Leadership concentration proves popular, helpful to students

Leaders.
History books are filled with them, the populace complains about them and politicians
campaign to be them. Learning how to be a leader is a task that can greatly
help those in the work force.

William
Woods University’s communications department offers a leadership concentration,
now in its second year.  Four courses
teach the specifics of interpersonal communication, small group leadership,
logic and persuasion, and visionary leadership. 
 
Dr.
Aimee Sapp, chair of the art and humanities division, said a leadership
concentration is a great option for students who are interested in both
communication and business.
 
“Leading
a group of people and managing a company take a completely different set of
skills,” Sapp said. “The nice thing about leadership is that it’s a skill set
that you can learn about and harvest in yourself. It can carry you into any
area that you go into after graduation.”  
 
The
leadership concentration does benefit those interested in motivational and
professional speaking, but the main focus of the concentration is teaching
people how to motivate and assemble people to do things, to better themselves,
their companies and their families.
 
“This concentration is really great
to pair with public relations, because you only need a few more classes,” Mary
Raines Scriber, a senior history and communications major from Bentonville,
Ark., said. “I know that everything I’ve learned will be useful no matter what
field I go into.” 


Melissa
Alpers-Springer, assistant professor of communications, teaches the small group
concentration that focuses on group dynamics
 
 “The focus is to talk about the dynamics that
work within a small group,” she said, “and then to focus, as a leader, on how
you can help move it in the right direction. Generally, groups are formed to
complete tasks, so it’s important that somebody … manage the climate so
everyone feels a part of it—so everyone has a voice, but at the same time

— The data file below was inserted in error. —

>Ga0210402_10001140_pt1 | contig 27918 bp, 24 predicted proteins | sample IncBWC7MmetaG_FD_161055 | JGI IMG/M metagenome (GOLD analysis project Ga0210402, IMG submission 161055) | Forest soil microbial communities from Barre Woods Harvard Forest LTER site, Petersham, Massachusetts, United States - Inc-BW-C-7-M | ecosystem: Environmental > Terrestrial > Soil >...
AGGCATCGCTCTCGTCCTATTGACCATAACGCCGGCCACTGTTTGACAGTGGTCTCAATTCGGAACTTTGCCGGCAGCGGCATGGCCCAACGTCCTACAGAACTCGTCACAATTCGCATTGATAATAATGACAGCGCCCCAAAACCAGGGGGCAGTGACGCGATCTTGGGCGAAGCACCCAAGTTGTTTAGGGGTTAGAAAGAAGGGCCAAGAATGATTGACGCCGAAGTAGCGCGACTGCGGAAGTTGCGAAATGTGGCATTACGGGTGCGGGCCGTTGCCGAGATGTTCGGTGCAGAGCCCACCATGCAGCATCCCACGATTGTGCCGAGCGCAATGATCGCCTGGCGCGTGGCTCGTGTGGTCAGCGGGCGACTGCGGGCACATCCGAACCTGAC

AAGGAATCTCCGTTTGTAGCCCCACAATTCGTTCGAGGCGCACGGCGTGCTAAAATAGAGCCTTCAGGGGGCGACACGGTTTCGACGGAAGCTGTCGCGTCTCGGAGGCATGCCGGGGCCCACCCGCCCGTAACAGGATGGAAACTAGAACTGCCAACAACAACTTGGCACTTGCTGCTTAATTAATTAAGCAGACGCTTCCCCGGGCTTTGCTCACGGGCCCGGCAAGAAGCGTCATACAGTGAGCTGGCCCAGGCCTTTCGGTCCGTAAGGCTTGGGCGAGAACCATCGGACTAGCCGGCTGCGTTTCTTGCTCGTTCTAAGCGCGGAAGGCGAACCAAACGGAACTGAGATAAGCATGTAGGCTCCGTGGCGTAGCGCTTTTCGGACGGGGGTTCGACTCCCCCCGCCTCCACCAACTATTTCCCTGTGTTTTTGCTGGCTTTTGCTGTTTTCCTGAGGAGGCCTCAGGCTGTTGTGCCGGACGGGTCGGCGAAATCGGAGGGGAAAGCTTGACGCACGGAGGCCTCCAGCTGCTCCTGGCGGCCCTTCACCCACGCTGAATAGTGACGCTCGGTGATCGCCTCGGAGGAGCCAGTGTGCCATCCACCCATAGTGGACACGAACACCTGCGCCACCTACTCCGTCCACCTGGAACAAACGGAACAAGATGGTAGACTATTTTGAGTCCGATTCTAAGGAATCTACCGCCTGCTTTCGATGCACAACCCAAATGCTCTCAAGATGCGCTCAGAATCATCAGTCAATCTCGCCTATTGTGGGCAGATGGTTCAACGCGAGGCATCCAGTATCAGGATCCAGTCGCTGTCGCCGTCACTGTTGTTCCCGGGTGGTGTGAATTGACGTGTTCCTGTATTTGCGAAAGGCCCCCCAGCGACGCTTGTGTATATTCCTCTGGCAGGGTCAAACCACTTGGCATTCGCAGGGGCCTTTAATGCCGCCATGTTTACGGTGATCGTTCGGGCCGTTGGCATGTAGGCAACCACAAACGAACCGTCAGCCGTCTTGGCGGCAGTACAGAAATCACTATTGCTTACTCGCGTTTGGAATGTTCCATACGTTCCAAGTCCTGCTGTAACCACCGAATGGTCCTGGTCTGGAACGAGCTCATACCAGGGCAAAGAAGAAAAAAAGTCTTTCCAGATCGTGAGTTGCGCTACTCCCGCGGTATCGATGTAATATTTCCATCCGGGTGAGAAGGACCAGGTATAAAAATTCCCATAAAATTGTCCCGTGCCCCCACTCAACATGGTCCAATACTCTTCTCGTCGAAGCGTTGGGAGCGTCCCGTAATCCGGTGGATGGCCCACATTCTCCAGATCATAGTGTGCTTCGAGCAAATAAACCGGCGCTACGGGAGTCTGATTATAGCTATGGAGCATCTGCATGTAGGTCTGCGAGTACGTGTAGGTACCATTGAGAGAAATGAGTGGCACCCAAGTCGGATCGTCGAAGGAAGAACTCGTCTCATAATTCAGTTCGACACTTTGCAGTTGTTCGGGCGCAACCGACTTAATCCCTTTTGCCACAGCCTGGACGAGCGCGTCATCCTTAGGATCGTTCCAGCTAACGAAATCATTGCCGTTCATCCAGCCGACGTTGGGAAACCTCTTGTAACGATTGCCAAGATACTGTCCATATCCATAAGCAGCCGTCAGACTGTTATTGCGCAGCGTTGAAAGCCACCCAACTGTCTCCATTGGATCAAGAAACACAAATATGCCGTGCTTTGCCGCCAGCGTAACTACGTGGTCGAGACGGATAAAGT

moving everybody toward the goal.”
 
But
Alpers-Springer notes that, “even if you are not a leader you still understand
from the classes that you are part of a group and that you have an ethical
responsibility to make sure that the group task gets completed.”
 
“We’ve
had a lot of student interest, a lot of students asking questions about it,”
Sapp said of the new concentration, “and as the numbers in that particular
interest grow, so will the courses that we offer for it.”
 
The
concentration was student driven because enough students on campus expressed
interest in learning how to lead. End-of-course evaluations are some of the
highest the department receives.
 
“We
always develop courses thinking of the end result—how can students use this in
their careers, how does it help their overall majors,” Sapp said. “This course’s
sequences certainly do that, but I think an added benefit is a lot of students
say that every single thing they are studying is something they can use right
now.”
 
Eliza
Payne, an MBA graduate student from of Zionsville, Ind., was the first to complete the concentration
as an undergraduate. She now works as a graduate assistant in the university
advancement and alumni office.
 
“I
especially think it’s important to really apply during your college days
because it’s when you are growing the most and it’s when you are able to kind
of play around and do whatever you want and not face horrible consequences,” she
said.
 
Payne
recognizes how often she applies what she learned on a regular basis.
 
 “I actually, literally, use aspects from the
leadership concentration every day. Just recognizing different leadership
qualities, I have seen what is effective and what isn’t.”
 
Alpers-Springer
said the major is “becoming more common,” but is rare enough that “I think it
would call attention to you as a job applicant. I also think that these are
necessary skills wherever you go because human endeavors are groups.”

CUTLINES:
Dani Moritz, Melissa Alpers-Springer and Nick Hoover discuss the assignment.

Melissa Alpers-Springer oversees the work of (left to right) Katy Carron, Courtney Libbrecht, Carson Boehm and Chanel Benson.

Alix Fiorino, Katherine Wortmann, Laura Hornecker and John Couper work on their project, as Melissa Alpers-Springer looks on.

Alix Fiorino researches information for her assignment.